“Lord, even from the very beginning this baby is yours. I hold my hands open to you. Do what you want with this little life. I pray you would give us grace to point this baby to Jesus. ”
But sometimes open hands are hard.
We’re five and a half months down this path, and already we’re trying to make decisions for the good of our son.
Am I eating the right foods? Taking the right vitamins? Drinking enough water?
Do I go get a Tetanus shot because I cut my toe on a screw?
The flu. Severe dehydration. “I think we better go to the hospital.”
In all this I’m starting to understand that trusting God with our son is life long. We can try to make the best, most informed decisions but ultimately God is sovereign.
He is weaving this little one together in his mother’s womb. Our son is fearfully, and wonderfully made. How much richer are those words now! God will do what brings himself honor and glory.
We’re going to make mistakes. Sometimes we’re going to have no clue what we’re doing. Maybe a lot of times. I’ll probably freak out. Meltdowns will happen—both from me and the baby.
Sometimes we’ll even sin against him. What?! I’m not going to be a perfect parent?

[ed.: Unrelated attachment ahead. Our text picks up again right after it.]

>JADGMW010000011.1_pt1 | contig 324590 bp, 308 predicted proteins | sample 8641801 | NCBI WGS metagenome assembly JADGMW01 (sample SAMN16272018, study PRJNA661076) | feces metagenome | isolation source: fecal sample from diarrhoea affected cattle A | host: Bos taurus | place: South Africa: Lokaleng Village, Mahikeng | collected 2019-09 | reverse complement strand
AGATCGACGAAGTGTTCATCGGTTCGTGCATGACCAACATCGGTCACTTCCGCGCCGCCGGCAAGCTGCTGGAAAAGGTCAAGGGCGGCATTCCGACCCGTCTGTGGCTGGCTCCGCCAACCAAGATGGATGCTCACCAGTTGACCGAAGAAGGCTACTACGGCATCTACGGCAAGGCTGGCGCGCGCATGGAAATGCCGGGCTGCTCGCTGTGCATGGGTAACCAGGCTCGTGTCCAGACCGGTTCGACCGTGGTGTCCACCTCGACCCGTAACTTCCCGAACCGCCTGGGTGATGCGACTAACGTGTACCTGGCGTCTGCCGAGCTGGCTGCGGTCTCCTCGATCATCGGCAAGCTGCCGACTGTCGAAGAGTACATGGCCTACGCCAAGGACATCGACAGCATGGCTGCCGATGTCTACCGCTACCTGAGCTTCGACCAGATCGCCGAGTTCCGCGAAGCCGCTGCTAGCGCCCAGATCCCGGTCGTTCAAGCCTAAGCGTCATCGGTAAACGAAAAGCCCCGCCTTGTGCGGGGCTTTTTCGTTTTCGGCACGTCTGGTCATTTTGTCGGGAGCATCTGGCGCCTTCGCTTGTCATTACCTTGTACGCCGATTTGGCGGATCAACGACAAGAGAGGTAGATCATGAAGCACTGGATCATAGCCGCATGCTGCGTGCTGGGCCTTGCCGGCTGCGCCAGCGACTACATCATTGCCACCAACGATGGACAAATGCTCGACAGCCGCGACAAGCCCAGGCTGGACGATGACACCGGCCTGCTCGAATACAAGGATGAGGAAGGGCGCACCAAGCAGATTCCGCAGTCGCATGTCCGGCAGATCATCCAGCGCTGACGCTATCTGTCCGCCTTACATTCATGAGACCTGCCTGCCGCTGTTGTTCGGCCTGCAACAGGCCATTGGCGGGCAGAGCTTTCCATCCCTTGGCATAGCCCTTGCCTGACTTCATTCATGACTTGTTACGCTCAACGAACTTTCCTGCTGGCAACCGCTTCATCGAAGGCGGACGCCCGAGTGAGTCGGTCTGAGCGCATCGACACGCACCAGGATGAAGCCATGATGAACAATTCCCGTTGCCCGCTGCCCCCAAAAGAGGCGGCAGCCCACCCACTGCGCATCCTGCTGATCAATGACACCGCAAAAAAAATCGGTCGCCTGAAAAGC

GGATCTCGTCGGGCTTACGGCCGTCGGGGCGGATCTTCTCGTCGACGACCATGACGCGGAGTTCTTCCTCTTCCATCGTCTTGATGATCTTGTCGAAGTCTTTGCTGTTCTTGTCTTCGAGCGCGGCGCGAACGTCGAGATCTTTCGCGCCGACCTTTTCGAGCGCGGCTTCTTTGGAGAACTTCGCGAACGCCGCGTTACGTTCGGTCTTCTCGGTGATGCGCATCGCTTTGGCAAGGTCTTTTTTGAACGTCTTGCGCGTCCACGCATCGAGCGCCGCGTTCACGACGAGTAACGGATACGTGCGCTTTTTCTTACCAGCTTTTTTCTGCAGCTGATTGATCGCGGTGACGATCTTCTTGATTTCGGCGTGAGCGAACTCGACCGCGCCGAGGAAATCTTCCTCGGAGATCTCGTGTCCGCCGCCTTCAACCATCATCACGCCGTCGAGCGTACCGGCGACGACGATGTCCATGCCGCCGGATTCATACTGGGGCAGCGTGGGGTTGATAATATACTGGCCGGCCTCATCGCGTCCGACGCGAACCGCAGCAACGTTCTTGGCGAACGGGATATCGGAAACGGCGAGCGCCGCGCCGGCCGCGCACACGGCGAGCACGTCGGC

I see your looks of incredulity, but yes friends it’s true.
Therefore, as I learned to preach the gospel to myself in marriage, widowhood, and marriage again, so must I learn it now.
I’m well aware that my highly sensitive heart and strong need for introspection can lead an internal dialogue of fear. We all have our sin tendencies. So I have to change the dialogue.
God is the perfect parent. Therefore I don’t have to be.
If God did not spare His own Son, will he spare any omnipotent effort to do good to me? (or to my son?)
The cross and resurrection prove that the Lord is trustworthy. He always does what he says he will. Because I have been made alive, new, redeemed I can trust God.
My Father has promised to sanctify me. He is committed to transforming into the image of his Son. Therefore, he will give grace to admit when I am wrong. Grace to say, “Mommy is sorry. Please forgive me.”
God loves our baby far more than we do.
It still feels surreal sometimes. In a few short months we’ll be responsible to keep a tiny human alive, to meet his needs, to instruct him, to protect, to shepherd him. We pray many things for our baby, but most of all we pray he would know Jesus. Because who’s the real Shepherd? Who’s the real Provider and Protector? It certainly isn’t me.
That I think, is the sum of what God has called us to do—point him to the marvelous grace found in Christ alone. We are channels, channels only to the one who is the answer to all fears, to the one who fully satisfies.